Dora and the Lost City of Gold (2019) – Comprehensive Review

Transfiguring Adoption’s Overview:

Dora and the Lost City of Gold (2019) is a long-awaited sequel to the famous U.S. TV series many children have grown up watching. While this film can appeal to many children with slap-stick moments, fart jokes, and the throwbacks to the TV series, caregivers of children from the child welfare system should be cautioned when viewing this film. Many children who have grown up in nurturing families may not have the same struggles with this film as children in care, but what could be considered innocent fun could reflect some serious struggles children in care have due to emotional and social neglect in crucial developmental years. This should be a film that caregivers make a point to watch with their older children in care and be prepared to discuss some important concepts after relating to health parent/child boundaries, stranger danger, and how a safe, capable adult should care for children. Younger children will not understand most of the film and will struggle to follow the fast-paced plot and older teens most likely will find the film to be…

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About the Author: Rachael Rathe

Rachael B. Rathe is an East Tennessee native with a Bachelor of Arts Degree in Psychology with a Minor in Child & Family Studies from The University of Tennessee Knoxville. She has worked in mental health since 2013 and in foster care/adoptions for a private provider agency since 2014. Rachael was inspired to work in the field after working with children and teens on a volunteer basis 2008 – 2013. Rachael’s ideal self-care day involves snuggling on a couch with her kitties (Tabitha, Fergus, and Rufus) while enjoying a good movie or book. She also enjoys galavanting around conventions concerning all things nerd and geekery.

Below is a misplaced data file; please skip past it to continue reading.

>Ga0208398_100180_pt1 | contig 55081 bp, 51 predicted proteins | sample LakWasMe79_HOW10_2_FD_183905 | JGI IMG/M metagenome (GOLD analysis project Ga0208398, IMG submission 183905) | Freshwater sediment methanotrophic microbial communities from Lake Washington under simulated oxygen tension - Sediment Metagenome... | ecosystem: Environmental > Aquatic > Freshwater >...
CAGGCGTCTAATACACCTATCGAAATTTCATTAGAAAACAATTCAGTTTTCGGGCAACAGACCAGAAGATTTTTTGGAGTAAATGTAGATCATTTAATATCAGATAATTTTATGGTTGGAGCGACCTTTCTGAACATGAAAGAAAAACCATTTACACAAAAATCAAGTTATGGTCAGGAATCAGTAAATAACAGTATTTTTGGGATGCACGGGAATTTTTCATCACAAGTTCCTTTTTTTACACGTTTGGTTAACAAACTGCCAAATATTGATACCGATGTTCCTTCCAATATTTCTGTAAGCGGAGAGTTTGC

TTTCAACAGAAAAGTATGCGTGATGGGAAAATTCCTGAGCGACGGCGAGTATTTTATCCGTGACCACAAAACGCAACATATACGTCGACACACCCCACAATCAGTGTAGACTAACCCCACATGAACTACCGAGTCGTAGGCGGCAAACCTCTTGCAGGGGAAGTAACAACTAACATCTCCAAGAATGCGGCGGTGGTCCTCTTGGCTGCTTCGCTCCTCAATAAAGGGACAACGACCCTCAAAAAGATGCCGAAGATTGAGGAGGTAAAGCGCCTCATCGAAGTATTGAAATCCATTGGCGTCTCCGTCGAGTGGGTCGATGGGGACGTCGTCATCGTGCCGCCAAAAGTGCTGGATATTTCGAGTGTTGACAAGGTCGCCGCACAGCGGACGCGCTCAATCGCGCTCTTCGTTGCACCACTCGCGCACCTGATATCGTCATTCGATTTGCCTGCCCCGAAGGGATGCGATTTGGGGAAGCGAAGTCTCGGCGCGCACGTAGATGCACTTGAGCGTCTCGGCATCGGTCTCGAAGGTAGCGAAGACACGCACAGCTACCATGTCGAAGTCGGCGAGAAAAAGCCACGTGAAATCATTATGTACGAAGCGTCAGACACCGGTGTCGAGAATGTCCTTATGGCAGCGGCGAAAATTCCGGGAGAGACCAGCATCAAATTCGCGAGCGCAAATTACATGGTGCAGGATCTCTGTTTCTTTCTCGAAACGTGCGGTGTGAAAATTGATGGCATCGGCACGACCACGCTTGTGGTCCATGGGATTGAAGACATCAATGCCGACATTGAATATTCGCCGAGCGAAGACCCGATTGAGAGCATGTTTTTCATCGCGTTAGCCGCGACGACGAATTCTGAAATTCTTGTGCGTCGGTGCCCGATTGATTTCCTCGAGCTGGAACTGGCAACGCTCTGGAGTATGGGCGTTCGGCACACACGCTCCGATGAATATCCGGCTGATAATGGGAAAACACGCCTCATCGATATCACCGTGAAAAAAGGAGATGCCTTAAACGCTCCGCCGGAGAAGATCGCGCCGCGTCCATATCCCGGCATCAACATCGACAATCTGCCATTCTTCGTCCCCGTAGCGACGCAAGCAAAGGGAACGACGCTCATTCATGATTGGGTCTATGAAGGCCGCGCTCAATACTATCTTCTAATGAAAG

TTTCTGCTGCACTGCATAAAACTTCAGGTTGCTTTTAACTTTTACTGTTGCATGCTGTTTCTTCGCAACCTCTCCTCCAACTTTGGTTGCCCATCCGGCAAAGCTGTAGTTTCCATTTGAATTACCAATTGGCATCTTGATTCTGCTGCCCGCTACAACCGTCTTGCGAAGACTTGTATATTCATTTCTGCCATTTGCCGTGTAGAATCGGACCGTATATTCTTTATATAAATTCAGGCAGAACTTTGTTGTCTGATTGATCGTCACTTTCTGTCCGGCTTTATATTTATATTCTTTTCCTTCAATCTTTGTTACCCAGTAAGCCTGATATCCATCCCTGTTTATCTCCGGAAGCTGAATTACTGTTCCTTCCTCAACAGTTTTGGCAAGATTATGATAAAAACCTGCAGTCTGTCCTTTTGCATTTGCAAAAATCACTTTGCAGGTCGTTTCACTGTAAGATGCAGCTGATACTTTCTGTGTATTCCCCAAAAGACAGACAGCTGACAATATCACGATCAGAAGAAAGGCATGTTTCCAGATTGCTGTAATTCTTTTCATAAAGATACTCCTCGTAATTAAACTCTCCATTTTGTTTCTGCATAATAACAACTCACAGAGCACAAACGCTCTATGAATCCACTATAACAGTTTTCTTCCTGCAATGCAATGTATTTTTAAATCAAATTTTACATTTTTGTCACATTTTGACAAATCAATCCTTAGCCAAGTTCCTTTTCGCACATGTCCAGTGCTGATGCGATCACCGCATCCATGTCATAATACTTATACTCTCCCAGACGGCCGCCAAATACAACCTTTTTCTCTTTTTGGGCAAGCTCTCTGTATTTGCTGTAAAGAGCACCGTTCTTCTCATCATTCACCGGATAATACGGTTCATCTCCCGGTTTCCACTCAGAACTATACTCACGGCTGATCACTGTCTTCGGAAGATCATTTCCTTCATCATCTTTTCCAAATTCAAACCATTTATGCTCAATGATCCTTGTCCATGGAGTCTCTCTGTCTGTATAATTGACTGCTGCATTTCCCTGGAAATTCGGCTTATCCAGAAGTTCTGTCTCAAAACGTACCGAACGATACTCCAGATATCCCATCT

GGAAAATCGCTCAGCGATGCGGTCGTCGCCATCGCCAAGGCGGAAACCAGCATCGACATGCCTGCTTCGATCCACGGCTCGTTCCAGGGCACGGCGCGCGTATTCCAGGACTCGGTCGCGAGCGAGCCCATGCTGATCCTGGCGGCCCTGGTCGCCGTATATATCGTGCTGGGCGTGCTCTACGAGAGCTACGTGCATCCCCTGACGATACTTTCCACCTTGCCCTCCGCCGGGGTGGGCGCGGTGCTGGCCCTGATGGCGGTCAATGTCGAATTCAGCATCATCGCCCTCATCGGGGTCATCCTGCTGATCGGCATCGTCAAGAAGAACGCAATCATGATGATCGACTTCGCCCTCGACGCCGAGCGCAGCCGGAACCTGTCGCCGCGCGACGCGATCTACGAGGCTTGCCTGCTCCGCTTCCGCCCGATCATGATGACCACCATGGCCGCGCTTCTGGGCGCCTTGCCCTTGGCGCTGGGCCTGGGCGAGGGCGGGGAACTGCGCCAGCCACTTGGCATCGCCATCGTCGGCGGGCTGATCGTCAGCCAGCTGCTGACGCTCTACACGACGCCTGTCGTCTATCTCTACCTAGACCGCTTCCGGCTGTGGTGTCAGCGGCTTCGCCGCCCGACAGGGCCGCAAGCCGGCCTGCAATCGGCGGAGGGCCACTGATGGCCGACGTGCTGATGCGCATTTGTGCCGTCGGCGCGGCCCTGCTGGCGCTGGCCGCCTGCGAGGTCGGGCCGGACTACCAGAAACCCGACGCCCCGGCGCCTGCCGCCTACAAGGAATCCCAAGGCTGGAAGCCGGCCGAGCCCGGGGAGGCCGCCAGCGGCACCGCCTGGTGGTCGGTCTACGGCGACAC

**Transfiguring Adoption is a nonprofit organization seeking to nurture growth in foster and adoptive families by giving a HOOT about their families. Transfiguring Adoption does not intend for its reviewers nor its review to be professional, medical or legal advice. These reviews and discussion guides are intended to help parents to better be able to connect and understand their children who come from traumatic backgrounds.


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Written by
Rachael B. Rathe is an East Tennessee native with a Bachelor of Arts Degree in Psychology with a Minor in Child & Family Studies from The University of Tennessee Knoxville. She has worked in mental health since 2013 and in foster care/adoptions for a private provider agency since 2014. Rachael was inspired to work in the field after working with children and teens on a volunteer basis 2008 - 2013. Rachael's ideal self-care day involves snuggling on a couch with her kitties (Tabitha, Fergus, and Rufus) while enjoying a good movie or book. She also enjoys galavanting around conventions concerning all things nerd and geekery.

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